The NHS in Lancashire is facing its biggest shake-up in a generation with care from cradle to grave put through an overhaul to slash £572m from its health service budget.
Today, The Gazette and its sister titles across Johnston Press launches “The Great NHS Gamble” - an in depth analysis of the 44 regional blueprints drawn up to remodel the NHS in an attempt to fill the £22bn financial hole the NHS is facing by April 2021.
The five-year plans have been criticised for been shrouded in secrecy and filled with meaningless jargon and campaigners fear they will lead to creeping privatisation of the NHS.
Dr David Wrigley, Lancashire GP and deputy chairman of the British Medical Association, today accused the plans of being like “shifting the deckchairs on the Titanic”.
He has warned no amount of moving the problem around is going to avert the NHS crisis.
He said: “Unless there is a huge injection of funding, I can’t see how the NHS is going to survive.”
A recent survey revealed that six out of seven people have never heard of the STPs prompting warnings the shake up is being pushed through without meaningful consultation.
A Department of Health spokesman said: “We are committed to the NHS - that’s why we have invested £10b in its own plan to transform services and improve standards of care including almost £4bn this year.
“NHS England are introducing Sustainability and Transformation Plans to help ensure the best standards of care, with local doctors, hospitals and councils working together in conjunction with local communities for the first time.”
NHS England says the NHS needs to make major efficiencies to live within the financial budgets set by Parliament and government.
It believes the best way to do this is for local doctors, hospitals and councils to work together to identify ways that unnecessary future costs can be avoided, such as the sale of surplus land.
NHS England believes it is missing the point to suggest that STPs are all about saving money – and says they are a big opportunity to improve the care that patients receive, based on the experience of areas who are performing best and practical things that doctors and nurses have been saying for years.
Dr Amanda Doyle, Head of Lancashire & South Cumbria STO and Chief Clinical Officer at Blackpool Clinical Commissioning Group said: “Across health and social care, if we continue to deliver services in the way we do now and if demand continues to grow, we will have a £572m shortfall in Lancashire and South Cumbria by 2021.
“More money is still going into the NHS but the demand is growing at such a rate that increases in investment won’t keep pace unless we do things differently.
“This is not about making cuts. There is actually going to be money going into the NHS over the next five years.
“Funding for the NHS in Lancashire is set to increase over the next four years by £345m.
“We just need to manage demand so it does not outstrip resources.
“However, the demand for our health and care services is higher than ever and is predicted to increase. Our staff are are under enormous strain and services cannot continue to deliver sustainably if we carry on with the current situation, even with this additional funding.
“It isn’t all about the money, even if it may appear that way. The health outcomes we get from our services are among some of the poorest in the country.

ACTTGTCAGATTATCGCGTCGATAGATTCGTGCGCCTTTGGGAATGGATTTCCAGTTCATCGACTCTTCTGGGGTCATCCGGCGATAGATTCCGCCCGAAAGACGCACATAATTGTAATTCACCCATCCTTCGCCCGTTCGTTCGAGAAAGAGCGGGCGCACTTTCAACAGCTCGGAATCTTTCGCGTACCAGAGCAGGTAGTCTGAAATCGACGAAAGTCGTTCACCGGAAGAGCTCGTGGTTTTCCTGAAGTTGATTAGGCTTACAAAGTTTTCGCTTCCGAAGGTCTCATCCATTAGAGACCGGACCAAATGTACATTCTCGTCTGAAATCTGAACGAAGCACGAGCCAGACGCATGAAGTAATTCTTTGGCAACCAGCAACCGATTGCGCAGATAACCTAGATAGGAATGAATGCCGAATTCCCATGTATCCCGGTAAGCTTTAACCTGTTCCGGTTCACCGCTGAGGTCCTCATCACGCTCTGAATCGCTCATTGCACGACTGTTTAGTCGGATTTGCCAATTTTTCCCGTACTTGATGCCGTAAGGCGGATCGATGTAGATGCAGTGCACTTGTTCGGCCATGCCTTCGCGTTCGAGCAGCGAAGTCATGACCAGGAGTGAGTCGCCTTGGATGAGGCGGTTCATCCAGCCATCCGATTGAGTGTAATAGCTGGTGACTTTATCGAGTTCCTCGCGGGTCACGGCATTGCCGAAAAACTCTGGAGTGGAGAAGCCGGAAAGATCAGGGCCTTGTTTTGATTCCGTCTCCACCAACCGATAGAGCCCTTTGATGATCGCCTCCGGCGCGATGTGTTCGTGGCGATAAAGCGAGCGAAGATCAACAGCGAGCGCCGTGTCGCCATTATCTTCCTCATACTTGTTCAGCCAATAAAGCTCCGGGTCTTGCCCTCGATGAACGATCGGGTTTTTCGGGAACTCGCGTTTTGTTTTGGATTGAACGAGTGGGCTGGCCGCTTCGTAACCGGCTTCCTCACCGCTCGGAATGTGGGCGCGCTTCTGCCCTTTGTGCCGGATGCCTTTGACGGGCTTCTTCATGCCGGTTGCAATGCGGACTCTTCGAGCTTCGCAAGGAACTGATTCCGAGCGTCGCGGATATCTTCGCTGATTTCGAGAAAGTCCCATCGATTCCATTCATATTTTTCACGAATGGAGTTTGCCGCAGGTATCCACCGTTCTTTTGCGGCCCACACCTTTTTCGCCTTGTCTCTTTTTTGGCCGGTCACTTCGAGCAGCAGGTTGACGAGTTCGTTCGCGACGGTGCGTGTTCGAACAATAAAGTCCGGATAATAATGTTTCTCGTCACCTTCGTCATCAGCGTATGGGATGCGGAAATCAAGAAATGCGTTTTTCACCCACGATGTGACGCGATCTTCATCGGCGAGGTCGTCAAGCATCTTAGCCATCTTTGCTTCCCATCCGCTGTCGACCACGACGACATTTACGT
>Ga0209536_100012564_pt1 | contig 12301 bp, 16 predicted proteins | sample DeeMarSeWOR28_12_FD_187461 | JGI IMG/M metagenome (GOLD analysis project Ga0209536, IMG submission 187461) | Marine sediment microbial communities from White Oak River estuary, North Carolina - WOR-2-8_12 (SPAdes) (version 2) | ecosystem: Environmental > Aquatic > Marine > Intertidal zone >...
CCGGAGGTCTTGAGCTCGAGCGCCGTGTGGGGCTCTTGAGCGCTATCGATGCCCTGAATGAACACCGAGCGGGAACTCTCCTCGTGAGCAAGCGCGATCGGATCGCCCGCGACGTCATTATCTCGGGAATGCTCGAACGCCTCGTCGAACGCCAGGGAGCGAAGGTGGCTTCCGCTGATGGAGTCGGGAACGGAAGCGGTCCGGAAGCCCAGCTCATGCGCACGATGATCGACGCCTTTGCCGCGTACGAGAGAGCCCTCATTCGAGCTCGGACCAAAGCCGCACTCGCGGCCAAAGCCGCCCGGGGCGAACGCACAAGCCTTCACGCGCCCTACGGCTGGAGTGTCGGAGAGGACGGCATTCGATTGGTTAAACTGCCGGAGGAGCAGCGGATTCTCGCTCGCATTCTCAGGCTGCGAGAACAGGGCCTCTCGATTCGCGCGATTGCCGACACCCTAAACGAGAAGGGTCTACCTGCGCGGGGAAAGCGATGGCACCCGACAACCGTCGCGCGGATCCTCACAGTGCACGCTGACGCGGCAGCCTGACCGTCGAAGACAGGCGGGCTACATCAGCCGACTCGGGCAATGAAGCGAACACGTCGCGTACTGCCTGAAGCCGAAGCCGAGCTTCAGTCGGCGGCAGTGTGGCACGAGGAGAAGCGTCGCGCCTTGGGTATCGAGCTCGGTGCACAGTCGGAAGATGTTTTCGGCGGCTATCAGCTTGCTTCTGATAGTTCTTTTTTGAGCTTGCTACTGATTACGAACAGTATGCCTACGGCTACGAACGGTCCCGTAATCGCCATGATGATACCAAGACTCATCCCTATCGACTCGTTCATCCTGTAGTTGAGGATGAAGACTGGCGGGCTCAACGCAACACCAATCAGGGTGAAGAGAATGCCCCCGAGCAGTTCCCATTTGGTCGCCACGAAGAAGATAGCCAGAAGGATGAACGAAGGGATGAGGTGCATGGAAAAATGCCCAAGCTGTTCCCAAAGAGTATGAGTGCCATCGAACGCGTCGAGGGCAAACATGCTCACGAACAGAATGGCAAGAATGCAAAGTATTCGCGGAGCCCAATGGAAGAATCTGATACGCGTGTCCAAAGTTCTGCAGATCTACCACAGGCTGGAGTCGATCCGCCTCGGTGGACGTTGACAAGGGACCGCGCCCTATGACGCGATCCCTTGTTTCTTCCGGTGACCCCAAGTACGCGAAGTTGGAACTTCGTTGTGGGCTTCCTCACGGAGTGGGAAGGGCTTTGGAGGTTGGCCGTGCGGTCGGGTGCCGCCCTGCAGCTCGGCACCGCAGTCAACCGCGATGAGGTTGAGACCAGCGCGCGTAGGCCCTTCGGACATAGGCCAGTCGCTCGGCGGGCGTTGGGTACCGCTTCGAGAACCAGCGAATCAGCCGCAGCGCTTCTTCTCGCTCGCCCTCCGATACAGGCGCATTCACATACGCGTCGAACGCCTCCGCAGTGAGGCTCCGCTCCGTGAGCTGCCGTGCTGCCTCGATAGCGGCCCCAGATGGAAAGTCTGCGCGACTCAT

“We need to work together better across health and care and make better use of technology to make sure people receive the best possible treatments and so these outcomes are improved.
“We have to make the most effective use of the money we have got. We need to deliver care in a different way and use technology better.
“Some of the things that need to happen, we can’t do for people; they are about lifestyle changes and people keeping themselves well. Helping people to address issues such as smoking, obesity and alcohol may seem no specific but it will make a significant difference.
“We have tried very much not to keep things secret but it is not finished. There are still no finalised plans for everything.
“The document we have created does not make any specific proposals for how services may change as there has not been the level of engagement and involvement with staff, clinicians or members of the public that this would require. The STP is made up of the local plans of each of the areas so a lot of things, people will have been consulted about as part of that plan.
“We are working with focus groups and have started having a range of stakeholder meetings.
“There will be a lot more coming out soon.”
Dr Wrigley said: “All the STPs are doing is moving the deckchairs around on the Titanic and they are not going to resolve the current crisis facing the NHS.
“Things are in such a sorry state of affairs, the STPs are being touted as trying to salvage the situation.
“But they are more of a smokescreen to move things around, cut services and have closures.
“There is a real gamble being taken with the NHS as these plans keep talking about moving care from hospitals into the community.
“But the problem is there is no leeway in the community as there is very little spare capacity.
“Social care is collapsing, General Practice is on its knees and that’s all on top of the hospital service being in meltdown.
“Politicians need to focus on the real issue which is that there is a huge funding shortfall.
“Unless there is a huge injection of funding, I can’t see how the NHS is going to survive.
“No STP is going to solve the current crisis facing the NHS.”
Blackpool North and Cleveleys MP Paul Maynard said: “I have been briefed by the relevant clinical commissioning group (CCG).
“I have made clear my view that there is no case for reducing services at the Vic.
“I am pleased that the CCG agreed with that and I look forward to hearing further details of how they intend to improve joint working.”